Apple recently started requiring case manufacturers in its Made for iPhone (MFi) licensing program follow new requirements that will ensure cases better protect Apple devices and cover glass from impact, according to sources with knowledge of the new guidelines.

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The new restrictions were introduced in the months following the launch of the iPhone 6 and 6 Plus and will require case makers to protect Apple devices from drops up to a 1 meter (3.2 feet) onto a hard surface like pavement. That includes protection of the device in any orientation including the usually exposed cover glass on the Apple device.

Apple is also now requiring that cases protect an iPhone, iPad, or iPod’s cover glass when lying flat on a surface like a table. Cases must now provide a buffer of at least 1mm between the cover glass and a flat surface. Case makers have two choices to achieve this: either they cover the glass entirely or have part of the case protrude from the cover glass slightly to keep it from touching a flat surface. Many cases already offer one of these two features.

The changes are part of Apple MFi licensing program, which allows manufacturers to build Apple certified accessories, access Apple’s proprietary technology and components like Lightning connectors, and receive assistance from Apple in product development. It also allows accessory makers to include the “Made-for-iPhone/iPad/iPod” logo on packaging, which means the case meets Apple’s MFi guidelines including the new device protection requirements above.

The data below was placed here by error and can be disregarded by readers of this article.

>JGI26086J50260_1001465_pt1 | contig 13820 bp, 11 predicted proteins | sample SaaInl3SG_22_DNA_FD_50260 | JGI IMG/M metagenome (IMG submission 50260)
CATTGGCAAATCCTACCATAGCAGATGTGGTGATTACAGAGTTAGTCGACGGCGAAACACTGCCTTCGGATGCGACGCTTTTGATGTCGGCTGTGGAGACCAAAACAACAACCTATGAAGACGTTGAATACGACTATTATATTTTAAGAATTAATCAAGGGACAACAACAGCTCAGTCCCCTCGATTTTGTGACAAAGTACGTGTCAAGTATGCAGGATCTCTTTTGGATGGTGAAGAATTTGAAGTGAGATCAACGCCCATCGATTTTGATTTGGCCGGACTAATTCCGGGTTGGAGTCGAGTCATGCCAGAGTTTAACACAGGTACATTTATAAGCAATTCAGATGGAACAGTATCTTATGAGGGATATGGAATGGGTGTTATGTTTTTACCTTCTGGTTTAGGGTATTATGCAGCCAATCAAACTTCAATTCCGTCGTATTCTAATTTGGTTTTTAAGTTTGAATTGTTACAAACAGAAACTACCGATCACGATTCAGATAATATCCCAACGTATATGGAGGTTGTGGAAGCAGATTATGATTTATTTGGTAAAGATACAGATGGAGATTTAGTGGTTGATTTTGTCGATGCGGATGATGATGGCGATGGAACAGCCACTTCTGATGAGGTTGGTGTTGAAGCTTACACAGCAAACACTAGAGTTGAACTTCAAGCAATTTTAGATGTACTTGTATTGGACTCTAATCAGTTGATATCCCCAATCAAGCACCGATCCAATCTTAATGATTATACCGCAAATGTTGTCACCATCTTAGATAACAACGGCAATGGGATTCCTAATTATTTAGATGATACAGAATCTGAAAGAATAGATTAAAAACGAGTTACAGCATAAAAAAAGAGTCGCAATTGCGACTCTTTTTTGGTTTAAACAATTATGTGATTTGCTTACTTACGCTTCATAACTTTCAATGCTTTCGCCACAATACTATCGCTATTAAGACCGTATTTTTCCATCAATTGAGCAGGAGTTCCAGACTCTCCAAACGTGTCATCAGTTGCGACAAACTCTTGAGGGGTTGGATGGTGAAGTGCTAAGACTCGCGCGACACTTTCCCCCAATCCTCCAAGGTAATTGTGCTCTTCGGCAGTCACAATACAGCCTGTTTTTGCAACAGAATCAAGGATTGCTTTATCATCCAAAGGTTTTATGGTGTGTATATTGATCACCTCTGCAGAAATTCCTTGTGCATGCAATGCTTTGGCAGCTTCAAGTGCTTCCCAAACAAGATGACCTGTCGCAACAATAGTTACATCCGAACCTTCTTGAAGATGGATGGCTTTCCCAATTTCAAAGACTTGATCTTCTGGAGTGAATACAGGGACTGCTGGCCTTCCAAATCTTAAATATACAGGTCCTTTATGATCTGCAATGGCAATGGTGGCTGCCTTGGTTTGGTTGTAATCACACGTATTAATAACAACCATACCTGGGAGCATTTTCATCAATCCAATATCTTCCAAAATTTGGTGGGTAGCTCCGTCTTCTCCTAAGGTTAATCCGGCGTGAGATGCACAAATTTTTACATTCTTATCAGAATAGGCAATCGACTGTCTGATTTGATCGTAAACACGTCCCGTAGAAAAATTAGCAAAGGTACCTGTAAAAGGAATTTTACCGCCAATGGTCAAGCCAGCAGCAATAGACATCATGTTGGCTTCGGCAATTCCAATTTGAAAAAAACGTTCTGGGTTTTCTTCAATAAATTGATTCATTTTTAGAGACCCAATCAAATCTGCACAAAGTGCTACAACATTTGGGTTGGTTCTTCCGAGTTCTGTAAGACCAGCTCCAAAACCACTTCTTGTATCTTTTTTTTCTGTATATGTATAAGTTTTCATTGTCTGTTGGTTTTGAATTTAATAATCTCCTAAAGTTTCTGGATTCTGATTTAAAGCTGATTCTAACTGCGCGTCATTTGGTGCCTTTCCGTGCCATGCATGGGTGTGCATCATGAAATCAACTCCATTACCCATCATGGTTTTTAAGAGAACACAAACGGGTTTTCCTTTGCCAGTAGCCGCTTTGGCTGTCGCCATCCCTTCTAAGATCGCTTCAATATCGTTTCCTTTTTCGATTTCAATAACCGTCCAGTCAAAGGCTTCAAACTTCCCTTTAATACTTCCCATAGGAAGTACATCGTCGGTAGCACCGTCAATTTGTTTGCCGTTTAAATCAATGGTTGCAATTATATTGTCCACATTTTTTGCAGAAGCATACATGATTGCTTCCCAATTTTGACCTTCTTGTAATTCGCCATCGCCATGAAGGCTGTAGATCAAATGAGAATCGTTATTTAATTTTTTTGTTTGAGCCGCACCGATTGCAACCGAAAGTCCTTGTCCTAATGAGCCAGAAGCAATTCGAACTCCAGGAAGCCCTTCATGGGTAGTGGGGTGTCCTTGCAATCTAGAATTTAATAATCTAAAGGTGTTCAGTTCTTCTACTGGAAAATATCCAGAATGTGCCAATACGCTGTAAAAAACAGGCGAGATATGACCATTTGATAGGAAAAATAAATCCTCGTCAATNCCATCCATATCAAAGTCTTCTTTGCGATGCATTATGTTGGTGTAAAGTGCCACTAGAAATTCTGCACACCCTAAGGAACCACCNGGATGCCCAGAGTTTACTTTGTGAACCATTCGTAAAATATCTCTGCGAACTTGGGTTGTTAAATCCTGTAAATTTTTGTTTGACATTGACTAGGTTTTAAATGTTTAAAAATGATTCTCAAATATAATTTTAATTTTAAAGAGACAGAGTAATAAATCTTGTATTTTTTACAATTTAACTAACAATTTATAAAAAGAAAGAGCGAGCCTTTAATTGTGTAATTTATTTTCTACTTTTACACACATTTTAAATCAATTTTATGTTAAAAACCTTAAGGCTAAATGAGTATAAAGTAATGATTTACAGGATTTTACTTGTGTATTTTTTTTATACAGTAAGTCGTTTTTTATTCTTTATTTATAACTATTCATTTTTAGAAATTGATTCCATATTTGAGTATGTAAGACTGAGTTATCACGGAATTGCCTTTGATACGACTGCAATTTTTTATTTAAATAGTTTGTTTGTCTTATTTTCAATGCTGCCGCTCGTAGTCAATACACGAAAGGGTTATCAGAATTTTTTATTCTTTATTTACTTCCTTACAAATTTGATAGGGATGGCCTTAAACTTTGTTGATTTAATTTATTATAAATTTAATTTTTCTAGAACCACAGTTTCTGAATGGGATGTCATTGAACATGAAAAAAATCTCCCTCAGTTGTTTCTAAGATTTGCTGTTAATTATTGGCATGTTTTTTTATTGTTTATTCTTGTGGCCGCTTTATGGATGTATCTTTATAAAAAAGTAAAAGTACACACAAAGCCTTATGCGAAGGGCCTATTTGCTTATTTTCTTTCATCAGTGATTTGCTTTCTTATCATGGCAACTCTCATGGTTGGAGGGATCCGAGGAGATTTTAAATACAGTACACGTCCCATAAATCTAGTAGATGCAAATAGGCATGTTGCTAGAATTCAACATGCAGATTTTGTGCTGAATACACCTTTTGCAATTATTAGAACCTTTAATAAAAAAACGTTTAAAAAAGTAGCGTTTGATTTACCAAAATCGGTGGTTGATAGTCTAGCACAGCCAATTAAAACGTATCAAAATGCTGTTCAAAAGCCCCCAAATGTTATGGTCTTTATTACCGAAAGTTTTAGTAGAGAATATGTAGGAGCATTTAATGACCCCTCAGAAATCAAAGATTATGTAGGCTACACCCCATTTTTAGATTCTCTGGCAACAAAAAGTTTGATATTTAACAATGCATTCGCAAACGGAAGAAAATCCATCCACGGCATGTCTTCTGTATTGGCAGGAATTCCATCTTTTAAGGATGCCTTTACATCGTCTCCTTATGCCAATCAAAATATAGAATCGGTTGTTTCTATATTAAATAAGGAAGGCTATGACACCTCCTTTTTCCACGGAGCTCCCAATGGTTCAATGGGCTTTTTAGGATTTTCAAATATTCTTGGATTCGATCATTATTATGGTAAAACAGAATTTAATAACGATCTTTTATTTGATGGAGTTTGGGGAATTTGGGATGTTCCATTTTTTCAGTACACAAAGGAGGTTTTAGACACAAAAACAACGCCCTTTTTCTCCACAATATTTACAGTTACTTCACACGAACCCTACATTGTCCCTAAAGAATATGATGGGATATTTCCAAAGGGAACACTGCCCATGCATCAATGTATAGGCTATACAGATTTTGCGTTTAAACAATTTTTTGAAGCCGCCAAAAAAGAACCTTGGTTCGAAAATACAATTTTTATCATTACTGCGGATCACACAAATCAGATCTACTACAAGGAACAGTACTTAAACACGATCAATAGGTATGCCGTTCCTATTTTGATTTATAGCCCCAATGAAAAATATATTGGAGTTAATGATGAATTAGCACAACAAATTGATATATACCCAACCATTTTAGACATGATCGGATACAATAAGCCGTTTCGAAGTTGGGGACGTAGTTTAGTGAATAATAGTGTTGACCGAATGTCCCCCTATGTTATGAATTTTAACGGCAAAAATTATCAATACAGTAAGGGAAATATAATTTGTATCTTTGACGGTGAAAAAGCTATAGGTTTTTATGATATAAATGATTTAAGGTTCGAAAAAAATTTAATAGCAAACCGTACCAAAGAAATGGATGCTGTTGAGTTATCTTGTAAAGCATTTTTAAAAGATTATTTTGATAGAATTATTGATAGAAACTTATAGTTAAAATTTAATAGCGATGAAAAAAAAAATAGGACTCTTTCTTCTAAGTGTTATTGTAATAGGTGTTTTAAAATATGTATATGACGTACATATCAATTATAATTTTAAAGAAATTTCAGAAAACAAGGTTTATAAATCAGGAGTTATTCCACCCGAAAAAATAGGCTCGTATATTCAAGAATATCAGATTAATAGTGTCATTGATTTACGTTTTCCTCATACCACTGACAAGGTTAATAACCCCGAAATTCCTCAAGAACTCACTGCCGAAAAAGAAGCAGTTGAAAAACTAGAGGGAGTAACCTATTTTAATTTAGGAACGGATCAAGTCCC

Lastly, Apple is aiming to improve its environmental impact via case manufacturers by adding a number of restricted substances/materials. The new restricted substances include Formaldehyde, Endangered species of flora and fauna, PFOS, PFOA, PBDE, PBB, and Phthalates. Some of the new restricted substances are due to environmental regulation in certain countries, while others, such as Phthalates, often used to make plastics soft, have been in the news recently following studies showing adverse health effects. Phthalates are also banned in children’s toys in the US and elsewhere. 

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